Gawker Media, bankrupted by a lawsuit regarding the website's release of a sex tape involving Hulk Hogan, is up for auction today, and the New York Times is using the occasion to offer Peter Thiel, the enigmatic Silicon Valley billionaire who funded Hogan's lawsuit, a chance to explain his sometimes confusing views of the free press. In an opinion piece titled "The Online Privacy Debate Won’t End With Gawker," Thiel defends his use of the legal system, explains how he felt personally victimized by Gawker, whose blog Valleywag outed him in 2007, and argues for a bill in Congress called "the Intimate Privacy Protection Act."
Thiel first brings up his speech at the Republican National convention, where he endorsed that party's problematic nominee Donald Trump. He called himself proud to be gay, invoking in his opinion piece, as he did then, the "fake culture wars" that serve to "distract." Thiel also sets the stage for his argument by noting that "lurid interest in gay life isn’t a thing of the past," citing the now-retracted Daily Beast article of last week that outed a number of closeted Olympic athletes from anti-gay countries. While he doesn't pretend the situations are analogous, Thiel says he relates: "In 2007, I was outed by the online gossip blog Gawker," he writes. "It wasn’t so many years ago, but it was a different time: Gay men had to navigate a world that wasn’t always welcoming, and often faced difficult choices about how to live safely and with dignity. In my case, Gawker decided to make those choices for me. I had begun coming out to people I knew, and I planned to continue on my own terms. Instead, Gawker violated my privacy and cashed in on it."
Eventually, that brings Thiel to the Hogan case and his involvement in it: "Terry Bollea is better known as the wrestler Hulk Hogan, a fact that Gawker claimed justified public access to his private life... At first he simply requested that Gawker take down the video. But Gawker refused. It was getting millions of page views, and that was making money." In the end, it would be the media company's undoing.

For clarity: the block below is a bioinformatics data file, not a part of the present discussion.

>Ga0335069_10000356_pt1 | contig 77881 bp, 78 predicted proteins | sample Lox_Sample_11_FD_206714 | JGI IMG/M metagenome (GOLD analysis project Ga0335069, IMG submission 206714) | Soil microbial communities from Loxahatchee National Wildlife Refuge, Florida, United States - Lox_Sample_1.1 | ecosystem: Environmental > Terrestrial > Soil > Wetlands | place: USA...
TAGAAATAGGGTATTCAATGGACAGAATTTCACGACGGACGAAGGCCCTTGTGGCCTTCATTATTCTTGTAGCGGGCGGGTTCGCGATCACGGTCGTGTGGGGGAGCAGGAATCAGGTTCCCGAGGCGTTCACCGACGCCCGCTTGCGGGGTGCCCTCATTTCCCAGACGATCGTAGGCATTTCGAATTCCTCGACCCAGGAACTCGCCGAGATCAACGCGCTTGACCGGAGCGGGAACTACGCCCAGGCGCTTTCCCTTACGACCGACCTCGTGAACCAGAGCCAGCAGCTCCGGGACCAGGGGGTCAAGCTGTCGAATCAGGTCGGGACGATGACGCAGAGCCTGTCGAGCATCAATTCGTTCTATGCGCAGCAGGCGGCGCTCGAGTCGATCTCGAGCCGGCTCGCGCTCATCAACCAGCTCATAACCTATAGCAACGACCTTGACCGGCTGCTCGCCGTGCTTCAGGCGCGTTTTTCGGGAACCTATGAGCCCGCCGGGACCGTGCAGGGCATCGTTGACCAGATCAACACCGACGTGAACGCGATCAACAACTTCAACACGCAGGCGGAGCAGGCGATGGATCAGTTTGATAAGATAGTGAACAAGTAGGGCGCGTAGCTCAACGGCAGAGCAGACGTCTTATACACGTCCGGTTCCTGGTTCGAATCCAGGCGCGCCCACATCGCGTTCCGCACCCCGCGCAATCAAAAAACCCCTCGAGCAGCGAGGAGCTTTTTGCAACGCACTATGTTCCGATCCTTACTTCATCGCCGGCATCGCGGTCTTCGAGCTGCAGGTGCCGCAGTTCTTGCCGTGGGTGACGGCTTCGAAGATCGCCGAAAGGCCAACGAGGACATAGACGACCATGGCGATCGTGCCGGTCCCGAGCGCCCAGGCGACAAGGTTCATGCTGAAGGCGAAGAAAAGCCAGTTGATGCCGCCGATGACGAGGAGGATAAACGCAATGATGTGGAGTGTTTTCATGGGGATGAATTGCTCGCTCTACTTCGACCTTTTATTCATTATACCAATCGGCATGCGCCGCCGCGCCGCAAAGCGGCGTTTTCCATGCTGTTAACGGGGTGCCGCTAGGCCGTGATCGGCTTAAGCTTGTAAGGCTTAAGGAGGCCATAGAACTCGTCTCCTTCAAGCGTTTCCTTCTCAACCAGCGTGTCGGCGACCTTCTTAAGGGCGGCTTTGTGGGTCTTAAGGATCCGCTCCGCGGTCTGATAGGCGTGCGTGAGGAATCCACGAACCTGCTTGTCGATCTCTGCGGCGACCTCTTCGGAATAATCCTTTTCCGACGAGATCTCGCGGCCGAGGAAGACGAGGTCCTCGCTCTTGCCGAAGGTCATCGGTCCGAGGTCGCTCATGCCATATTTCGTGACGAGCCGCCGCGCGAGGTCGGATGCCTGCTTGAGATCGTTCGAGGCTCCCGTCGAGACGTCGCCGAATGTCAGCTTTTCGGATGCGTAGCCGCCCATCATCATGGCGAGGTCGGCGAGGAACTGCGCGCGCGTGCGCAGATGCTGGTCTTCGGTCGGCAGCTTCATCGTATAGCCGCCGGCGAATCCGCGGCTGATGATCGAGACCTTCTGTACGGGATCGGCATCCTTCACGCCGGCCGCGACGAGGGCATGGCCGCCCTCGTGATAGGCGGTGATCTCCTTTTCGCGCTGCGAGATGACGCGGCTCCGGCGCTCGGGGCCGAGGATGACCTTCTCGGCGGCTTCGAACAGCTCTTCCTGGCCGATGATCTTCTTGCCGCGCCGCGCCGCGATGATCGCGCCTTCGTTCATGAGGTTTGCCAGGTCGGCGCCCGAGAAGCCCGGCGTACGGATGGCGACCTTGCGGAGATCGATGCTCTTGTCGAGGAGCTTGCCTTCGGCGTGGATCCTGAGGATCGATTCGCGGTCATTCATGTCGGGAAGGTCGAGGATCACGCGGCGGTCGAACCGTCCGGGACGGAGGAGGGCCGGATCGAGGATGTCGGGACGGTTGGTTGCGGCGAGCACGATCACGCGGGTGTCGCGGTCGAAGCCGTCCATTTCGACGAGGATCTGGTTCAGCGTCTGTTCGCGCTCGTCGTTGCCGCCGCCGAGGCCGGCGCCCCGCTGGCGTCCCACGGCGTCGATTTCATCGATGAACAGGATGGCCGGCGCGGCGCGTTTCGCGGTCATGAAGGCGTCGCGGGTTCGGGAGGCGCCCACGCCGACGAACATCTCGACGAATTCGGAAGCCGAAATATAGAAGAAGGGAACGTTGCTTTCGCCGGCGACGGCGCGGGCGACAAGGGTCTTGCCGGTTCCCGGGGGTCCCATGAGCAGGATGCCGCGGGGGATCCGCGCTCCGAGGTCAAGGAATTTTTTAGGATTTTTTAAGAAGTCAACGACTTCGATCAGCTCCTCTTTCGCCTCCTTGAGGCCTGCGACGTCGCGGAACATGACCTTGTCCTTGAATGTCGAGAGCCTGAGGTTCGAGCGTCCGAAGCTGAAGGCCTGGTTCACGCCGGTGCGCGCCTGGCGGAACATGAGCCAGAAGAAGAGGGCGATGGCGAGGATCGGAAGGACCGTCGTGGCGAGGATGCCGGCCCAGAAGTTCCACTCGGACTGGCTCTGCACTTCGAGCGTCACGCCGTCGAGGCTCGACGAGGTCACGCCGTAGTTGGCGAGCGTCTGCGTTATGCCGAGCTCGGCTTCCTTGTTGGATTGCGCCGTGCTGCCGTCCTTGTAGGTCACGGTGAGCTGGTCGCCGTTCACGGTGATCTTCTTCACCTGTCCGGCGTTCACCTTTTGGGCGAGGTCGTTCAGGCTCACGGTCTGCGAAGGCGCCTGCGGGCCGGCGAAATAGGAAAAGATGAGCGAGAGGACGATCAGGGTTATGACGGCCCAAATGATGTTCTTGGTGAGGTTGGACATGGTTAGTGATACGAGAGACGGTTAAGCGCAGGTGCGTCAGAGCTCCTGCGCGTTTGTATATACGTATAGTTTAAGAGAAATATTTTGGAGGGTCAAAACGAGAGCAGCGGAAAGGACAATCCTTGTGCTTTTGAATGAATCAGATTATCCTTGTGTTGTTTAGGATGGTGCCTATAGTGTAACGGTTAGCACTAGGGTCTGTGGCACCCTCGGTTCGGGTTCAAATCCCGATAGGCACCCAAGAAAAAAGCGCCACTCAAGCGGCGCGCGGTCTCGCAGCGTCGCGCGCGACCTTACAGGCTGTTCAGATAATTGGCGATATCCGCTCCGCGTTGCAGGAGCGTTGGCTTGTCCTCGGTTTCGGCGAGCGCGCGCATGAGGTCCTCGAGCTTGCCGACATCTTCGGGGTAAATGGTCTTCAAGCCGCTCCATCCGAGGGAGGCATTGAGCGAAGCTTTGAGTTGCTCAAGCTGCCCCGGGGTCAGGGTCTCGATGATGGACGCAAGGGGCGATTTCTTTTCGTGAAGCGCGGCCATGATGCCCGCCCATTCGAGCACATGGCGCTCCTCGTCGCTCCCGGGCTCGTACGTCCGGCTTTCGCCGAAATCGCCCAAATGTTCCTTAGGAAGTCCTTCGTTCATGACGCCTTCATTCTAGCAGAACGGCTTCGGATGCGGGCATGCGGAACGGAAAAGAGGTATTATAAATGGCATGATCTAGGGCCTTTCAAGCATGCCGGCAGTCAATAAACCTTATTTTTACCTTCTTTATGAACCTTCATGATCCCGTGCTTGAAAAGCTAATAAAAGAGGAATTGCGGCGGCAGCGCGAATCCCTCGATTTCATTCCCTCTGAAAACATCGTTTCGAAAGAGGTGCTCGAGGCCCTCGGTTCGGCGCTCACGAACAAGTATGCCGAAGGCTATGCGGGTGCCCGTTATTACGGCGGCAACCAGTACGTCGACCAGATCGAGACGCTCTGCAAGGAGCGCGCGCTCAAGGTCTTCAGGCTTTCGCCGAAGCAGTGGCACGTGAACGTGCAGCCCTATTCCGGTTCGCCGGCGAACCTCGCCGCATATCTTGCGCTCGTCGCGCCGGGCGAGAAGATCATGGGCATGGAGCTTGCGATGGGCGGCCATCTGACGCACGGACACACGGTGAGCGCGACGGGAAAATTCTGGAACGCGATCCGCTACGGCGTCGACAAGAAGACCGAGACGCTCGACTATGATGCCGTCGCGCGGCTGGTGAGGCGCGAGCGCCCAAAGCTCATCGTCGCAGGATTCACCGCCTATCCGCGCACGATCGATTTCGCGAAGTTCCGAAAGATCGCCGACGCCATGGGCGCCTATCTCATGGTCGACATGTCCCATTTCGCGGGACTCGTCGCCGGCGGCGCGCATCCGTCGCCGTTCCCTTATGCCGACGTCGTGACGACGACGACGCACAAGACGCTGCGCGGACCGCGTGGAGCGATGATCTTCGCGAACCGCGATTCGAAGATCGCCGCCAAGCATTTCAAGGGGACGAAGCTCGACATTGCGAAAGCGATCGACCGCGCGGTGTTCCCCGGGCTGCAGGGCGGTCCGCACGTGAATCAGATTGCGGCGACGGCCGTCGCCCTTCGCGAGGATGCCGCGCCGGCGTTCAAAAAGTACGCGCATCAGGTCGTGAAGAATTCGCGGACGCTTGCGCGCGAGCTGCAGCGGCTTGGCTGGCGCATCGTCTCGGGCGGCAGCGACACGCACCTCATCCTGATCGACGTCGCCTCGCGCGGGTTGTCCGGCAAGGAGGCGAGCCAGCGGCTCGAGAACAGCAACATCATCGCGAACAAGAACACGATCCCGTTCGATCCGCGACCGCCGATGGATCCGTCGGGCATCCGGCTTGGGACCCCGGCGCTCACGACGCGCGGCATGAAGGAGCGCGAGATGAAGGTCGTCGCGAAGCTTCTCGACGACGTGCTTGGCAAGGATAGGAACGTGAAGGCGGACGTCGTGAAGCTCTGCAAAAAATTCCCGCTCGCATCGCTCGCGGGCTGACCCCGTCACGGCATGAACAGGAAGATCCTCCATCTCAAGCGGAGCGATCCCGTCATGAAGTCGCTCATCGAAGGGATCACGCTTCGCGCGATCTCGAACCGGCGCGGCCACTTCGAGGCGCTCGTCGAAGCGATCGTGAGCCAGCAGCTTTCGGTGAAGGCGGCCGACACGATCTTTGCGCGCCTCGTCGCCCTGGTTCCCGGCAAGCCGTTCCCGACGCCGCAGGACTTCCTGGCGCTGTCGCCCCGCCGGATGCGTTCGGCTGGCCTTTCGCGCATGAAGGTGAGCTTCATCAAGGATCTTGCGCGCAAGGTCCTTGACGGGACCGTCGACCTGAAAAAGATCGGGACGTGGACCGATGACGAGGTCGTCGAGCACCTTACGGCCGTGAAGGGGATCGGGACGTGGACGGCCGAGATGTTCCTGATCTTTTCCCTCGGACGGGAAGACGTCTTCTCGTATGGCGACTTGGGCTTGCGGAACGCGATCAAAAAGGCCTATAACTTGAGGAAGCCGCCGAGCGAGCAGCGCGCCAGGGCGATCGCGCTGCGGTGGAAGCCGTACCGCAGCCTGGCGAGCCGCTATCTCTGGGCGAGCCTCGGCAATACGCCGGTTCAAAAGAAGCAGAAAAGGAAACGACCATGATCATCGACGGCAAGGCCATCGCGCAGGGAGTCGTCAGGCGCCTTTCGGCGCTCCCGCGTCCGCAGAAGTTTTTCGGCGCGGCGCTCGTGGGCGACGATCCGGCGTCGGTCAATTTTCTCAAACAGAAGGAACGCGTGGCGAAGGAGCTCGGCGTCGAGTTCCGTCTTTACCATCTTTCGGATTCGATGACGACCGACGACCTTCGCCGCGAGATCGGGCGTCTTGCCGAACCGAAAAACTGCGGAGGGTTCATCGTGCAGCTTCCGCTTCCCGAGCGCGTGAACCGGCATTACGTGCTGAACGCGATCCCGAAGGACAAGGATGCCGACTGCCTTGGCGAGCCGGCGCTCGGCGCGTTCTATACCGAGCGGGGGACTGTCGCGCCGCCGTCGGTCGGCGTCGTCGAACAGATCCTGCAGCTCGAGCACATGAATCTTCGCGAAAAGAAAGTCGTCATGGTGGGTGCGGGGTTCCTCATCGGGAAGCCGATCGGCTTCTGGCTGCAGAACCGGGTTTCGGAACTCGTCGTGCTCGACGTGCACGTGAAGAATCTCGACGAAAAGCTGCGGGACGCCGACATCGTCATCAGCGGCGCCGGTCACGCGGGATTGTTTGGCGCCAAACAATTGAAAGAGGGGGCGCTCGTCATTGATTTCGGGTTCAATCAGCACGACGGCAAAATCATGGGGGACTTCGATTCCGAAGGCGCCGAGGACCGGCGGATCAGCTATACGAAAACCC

Four years later, the financial calculus has changed. Gawker Media Group has put itself up for sale (bids are due Monday afternoon) in part to satisfy the legal judgment of a unanimous jury that ruled against Gawker and assessed damages of $140 million, proving that there are consequences for violating privacy. Mr. Bollea could not have secured justice without a fight, and he displayed great perseverance. For my part, I am proud to have contributed financial support to his case. I will support him until his final victory — Gawker said it intends to appeal — and I would gladly support someone else in the same position.
Gawker founder Nick Denton has defended his company's editorial decision to treat Thiel as a public figure in the past, observing that "A Silicon Valley billionaire is a hundred times, a thousand times more powerful than a Congressman," and arguing that journalists should cover him and people like him "even if the billionaires don't like it."
Thiel writes that "it is ridiculous to claim that journalism requires indiscriminate access to private people's sex lives," and he's totally right because that is ridiculous and no one is asking for that. Instead, and more accurately, he writes that, "sensitive information can sometimes be publicly relevant, exercising judgment is always part of the journalist’s profession." While saying "It’s not for me to draw the line," that does feel a lot like what Thiel did, exerting his financial might. And let's not forget that Thiel is a board member of Facebook, whose massive power in the future of publishing is not to be overlooked.
Thiel concludes with a plug for a bill: "The United States House of Representatives is considering the Intimate Privacy Protection Act, a bipartisan bill that would make it illegal to distribute explicit private images, sometimes called revenge porn, without the consent of the people involved." Though he says it's "nicknamed the Gawker Bill," a Google search shows it's rarely called that, and the first reference is here, on a small, far-right blog that touts itself as being featured on Sean Hannity and rush Limbaugh.
Like fights about privacy and freedom of the press, Thiel speculates that Gawker isn't really going anywhere — "suggesting otherwise would be an insult to its writers and to readers," he writes. So, does that mean he's made a bid to buy the company? It could use, you know, a transfusion of capital, and maybe, you know, some new blood.